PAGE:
no clothing—-well known that the body responds to deep hypothermia by tellling the brain it is extremely hot. usually this causes victims of hypothermic conditions to take their clothing off , shortly before expiring.

  • http://www.facebook.com/profile.php?id=590173652 Mark Penrice

    If this is supposedly 100% true, then why is it filed under “creepy things that seem real but aren’t”? Shouldn’t it be “seem made-up but aren’t”?

  • ultdisaster

    Reddit was here :)
    BTW Very interesting and well writen story.

    • anon

      Oh fuck you for saying that.

  • Dorothy Anderson

    This story is ridiculous. Terrible writing. Don’t call yourself a writer or journalist, Lucia Peters, until you have a better understanding of grammar. If THIS is a passable piece of work for this site I will not be back. Damn you Reddit for baiting me with a mystery and leading me to this piece of crap.

  • Vasco Da Gamma

    Maybe they were attacked by someone that went in their tents while they were sleeping naked (couples) cuddling or having sex to make heat and whatever forced them out of their tents from inside while they were still naked?

  • Mike Classic

    On the surface, this story is seriously weird. However, with a bit of history and inspection, the best answer is that they were likely victims of an avalanche.

    Here’s a great rundown of what all the evidence means;


  • http://www.facebook.com/olga.rodionova.9 Olga Rodionova

    So here’s my theory on what happened:

    I’m pretty sure some indigenous tribe got them. The radiation traces found on their clothes probably came from all the Soviet military testing which I’m sure were quite prevalent in the rural areas of
    Soviet Russia. 1959 after all was the prime time of the Cold War. Maybe half of them were captured and the rest were left to fend for themselves. The 4 that were found dead from hypothermia, were found not too far from the camp. The last stages of hypothermia makes you feel like you’re hot because your body is freaking out/dying. That explains why they were found half naked.They could have hallucinated that they were attacked (climbing up the trees to get away) After all, the didn’t die from any injuries besides hypothermia. Lack of food, proper cover…we’re talking about Siberia over here, could lead to hypothermia. The other 5 were found buried deep in the snow away from the camp. Yes, it did say that their skulls were crushed, but someone could have used a weapon/rock…etc. They were probably tortured because they ventured in the tribe’s territory (tongue being cut out). If not, who says that the animals couldn’t have gotten to them.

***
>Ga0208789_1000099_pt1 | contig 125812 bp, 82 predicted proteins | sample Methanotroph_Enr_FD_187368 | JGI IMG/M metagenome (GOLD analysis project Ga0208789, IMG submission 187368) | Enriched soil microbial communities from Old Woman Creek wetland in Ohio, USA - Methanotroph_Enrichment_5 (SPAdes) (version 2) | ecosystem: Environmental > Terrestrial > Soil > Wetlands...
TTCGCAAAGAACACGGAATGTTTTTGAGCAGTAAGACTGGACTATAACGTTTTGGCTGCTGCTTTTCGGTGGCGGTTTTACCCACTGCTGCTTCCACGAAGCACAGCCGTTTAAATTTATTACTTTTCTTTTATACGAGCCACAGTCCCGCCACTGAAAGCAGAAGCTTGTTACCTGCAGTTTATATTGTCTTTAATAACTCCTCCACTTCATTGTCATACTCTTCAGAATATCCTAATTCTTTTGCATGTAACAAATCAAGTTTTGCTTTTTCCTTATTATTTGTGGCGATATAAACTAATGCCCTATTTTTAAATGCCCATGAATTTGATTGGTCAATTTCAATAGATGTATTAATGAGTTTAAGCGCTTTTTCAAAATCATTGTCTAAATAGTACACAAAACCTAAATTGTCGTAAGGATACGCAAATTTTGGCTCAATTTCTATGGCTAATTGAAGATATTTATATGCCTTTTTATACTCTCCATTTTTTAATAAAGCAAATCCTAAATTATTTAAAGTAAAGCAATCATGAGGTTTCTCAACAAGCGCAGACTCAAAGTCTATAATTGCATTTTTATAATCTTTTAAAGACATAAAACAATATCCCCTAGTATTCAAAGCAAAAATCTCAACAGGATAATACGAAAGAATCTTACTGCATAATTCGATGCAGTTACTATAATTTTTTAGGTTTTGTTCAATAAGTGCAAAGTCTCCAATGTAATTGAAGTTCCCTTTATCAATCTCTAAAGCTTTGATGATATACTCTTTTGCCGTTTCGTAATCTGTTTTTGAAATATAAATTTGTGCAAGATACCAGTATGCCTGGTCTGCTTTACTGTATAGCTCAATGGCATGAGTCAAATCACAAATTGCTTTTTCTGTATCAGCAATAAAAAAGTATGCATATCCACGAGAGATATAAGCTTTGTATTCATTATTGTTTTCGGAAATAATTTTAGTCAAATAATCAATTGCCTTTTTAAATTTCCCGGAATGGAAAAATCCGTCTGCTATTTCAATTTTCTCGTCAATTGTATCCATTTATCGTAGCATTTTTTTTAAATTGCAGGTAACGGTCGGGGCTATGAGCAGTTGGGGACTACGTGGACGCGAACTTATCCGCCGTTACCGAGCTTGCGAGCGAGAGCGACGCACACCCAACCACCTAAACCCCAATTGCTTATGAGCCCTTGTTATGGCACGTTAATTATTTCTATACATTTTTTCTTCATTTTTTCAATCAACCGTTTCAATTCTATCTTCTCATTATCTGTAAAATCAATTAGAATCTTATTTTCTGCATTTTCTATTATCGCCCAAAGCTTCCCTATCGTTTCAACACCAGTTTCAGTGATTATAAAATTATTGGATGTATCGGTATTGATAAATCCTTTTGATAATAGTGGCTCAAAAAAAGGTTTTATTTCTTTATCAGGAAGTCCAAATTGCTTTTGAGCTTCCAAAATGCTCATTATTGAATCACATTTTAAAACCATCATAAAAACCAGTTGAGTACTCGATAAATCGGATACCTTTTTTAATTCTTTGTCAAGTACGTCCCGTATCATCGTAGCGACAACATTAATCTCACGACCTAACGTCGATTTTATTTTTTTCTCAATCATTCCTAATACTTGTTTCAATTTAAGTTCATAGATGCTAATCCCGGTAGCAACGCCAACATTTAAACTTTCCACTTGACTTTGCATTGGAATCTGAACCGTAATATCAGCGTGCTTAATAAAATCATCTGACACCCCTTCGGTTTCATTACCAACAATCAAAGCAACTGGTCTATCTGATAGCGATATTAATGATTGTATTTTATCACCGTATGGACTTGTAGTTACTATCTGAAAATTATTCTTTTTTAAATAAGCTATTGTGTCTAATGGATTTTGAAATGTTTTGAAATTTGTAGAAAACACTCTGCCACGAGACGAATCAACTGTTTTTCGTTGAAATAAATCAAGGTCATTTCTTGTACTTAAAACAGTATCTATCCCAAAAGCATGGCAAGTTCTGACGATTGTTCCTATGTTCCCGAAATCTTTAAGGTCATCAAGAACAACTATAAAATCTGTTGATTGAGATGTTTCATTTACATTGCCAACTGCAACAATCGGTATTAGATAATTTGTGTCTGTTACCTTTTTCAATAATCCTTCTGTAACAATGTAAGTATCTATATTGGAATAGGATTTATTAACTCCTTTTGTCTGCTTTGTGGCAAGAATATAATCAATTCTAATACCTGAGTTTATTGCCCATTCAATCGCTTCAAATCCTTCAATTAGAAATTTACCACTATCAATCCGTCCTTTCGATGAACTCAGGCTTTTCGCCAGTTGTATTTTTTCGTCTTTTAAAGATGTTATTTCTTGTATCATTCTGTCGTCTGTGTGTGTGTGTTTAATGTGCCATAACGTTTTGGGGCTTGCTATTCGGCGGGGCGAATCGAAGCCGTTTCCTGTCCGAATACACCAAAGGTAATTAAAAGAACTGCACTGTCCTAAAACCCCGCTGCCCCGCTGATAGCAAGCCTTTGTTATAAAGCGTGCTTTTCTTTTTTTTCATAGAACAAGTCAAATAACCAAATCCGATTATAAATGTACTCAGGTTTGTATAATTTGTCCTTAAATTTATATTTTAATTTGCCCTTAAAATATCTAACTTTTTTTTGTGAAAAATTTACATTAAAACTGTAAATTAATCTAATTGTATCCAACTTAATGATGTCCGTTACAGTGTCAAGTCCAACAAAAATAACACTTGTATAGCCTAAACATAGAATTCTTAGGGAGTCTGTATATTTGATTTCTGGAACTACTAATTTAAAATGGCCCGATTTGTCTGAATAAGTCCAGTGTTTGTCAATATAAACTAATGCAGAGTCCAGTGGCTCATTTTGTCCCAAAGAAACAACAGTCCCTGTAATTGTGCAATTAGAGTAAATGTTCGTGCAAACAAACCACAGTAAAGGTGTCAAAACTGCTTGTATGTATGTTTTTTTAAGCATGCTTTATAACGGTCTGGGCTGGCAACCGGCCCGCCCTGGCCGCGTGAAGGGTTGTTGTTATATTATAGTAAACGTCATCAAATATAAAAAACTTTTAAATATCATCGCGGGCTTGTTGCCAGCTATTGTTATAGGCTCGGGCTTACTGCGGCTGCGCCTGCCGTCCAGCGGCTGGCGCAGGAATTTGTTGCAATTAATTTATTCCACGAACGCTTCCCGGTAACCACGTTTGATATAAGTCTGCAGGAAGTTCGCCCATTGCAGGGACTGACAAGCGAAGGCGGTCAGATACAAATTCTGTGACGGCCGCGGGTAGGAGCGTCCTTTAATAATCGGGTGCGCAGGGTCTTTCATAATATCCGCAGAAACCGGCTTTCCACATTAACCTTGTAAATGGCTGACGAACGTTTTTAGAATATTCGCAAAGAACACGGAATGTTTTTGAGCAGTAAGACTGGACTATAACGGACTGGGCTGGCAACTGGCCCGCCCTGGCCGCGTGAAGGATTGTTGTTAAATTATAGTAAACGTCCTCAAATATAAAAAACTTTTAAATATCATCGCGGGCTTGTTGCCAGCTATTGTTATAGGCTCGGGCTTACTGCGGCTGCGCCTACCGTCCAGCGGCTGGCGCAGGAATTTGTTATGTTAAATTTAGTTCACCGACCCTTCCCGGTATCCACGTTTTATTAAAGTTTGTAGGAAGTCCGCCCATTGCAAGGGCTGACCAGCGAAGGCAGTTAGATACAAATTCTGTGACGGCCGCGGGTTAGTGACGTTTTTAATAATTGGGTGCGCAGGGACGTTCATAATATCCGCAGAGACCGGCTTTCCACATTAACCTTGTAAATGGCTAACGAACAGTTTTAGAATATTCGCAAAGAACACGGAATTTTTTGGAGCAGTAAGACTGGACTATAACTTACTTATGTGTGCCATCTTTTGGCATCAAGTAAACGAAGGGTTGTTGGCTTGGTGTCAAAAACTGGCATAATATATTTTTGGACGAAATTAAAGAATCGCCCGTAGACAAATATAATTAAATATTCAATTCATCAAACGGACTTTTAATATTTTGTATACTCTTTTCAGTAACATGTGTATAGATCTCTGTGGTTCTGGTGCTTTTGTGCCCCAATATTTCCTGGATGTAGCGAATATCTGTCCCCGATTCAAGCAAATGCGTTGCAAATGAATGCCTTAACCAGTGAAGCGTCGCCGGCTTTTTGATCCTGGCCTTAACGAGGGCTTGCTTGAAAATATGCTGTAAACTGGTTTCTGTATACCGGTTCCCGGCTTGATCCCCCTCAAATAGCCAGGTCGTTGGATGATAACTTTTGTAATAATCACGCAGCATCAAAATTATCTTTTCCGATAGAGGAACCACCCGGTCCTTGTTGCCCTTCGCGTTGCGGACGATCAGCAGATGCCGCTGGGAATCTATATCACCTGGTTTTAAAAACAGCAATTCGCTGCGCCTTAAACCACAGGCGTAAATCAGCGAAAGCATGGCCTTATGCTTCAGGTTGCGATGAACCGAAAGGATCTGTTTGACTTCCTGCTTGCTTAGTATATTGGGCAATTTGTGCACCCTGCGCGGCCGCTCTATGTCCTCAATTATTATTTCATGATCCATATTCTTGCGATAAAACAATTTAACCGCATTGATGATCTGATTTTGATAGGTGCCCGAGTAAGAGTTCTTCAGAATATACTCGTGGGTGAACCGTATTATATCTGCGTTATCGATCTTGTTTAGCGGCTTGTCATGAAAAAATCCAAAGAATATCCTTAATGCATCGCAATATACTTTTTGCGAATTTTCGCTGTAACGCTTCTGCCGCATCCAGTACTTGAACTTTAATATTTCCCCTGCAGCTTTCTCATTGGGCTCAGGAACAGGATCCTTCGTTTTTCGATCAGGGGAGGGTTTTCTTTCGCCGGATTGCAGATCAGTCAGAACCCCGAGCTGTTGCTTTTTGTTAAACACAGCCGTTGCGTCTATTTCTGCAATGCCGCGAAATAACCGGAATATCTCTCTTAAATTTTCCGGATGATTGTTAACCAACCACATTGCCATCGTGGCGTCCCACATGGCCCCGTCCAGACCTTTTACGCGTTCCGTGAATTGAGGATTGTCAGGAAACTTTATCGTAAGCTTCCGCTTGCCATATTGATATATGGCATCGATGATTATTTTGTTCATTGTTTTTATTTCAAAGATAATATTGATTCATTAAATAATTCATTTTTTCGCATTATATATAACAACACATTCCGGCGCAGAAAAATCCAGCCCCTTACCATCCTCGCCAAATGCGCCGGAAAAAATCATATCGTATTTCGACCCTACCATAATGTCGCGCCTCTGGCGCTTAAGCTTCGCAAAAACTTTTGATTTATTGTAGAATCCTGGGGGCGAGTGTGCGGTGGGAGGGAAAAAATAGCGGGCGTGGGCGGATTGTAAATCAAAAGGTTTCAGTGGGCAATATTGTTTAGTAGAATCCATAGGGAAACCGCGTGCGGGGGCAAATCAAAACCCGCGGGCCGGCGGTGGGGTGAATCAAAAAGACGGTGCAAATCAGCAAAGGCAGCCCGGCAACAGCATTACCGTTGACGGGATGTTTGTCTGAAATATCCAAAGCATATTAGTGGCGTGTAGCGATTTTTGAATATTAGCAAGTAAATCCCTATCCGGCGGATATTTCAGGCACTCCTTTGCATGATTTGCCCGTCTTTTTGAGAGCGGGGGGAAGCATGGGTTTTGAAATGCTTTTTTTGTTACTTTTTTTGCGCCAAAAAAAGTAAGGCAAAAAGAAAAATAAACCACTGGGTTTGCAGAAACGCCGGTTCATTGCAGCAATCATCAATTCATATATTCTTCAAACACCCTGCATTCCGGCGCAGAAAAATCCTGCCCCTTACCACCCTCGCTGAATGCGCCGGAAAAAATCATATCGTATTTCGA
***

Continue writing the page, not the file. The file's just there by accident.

Now about the scrap metal that was found, I would have to see pictures of it to conclude anything. Strange lights? Military tests…people this is the prime time for the Cold War. I’m sure the military was testing all kinds of stuff.

    Mystery solved. I’m also Russian.

  • Libby

    I hope they resurrect this segment. I love creepy stories!

  • David Frohman

    The radioactivity was made up. The radioactivity was 100% made up. There was no radioactivity. No reports on it from the time of the event.

    Tans can happen after death, especially to a body mostly naked in the snow. The wounds and missing tongue could have easily been caused by predators or scavengers.

    Not really much of a mystery

  • justsaying

    hmmmm….ok. a flying object crashed close to the site scaring the hell out of the skiiers..they woke up from the noise and ran like hell. The army showed up and found the skiiers and in order to keep the crash silent had to murder any witnesses. Some of them were already froze to death but the ones who wernt were chased down and held and froze to death. the ones who were still alive were beaten. The female who had her toungue cut out was in a screaming fit so they coldly cut out her toungue. the army cleaned the mess up…then left the bodies to be found.

  • justsaying

    oh…the tanned skin is due to windburn.

  • Shadowbalde

    “Creepy things that seem real but aren’t?”
    Shouldn’t this be under “True things that seem Creepy and ARE”?

  • danny

    I am convinced that these people fell victim to ergotism. ergo is a hallucinogenic fungus that grows on rye and wheat grain stored and prepared in primitive conditions.I have no doubt that these people consumed ergo tainted bread for their evening meal. this accounts for their irrational behavior. simply put- they were quite literally trippin’.

  • Dan Olson

    It was a UFO ; end of story. its like cattle mutalations in the states.

  • Edward Buchanan

    Have you seen the trailer for the movie based on the true events of the Dyatlov Pass Incident? That looks pretty creepy, too!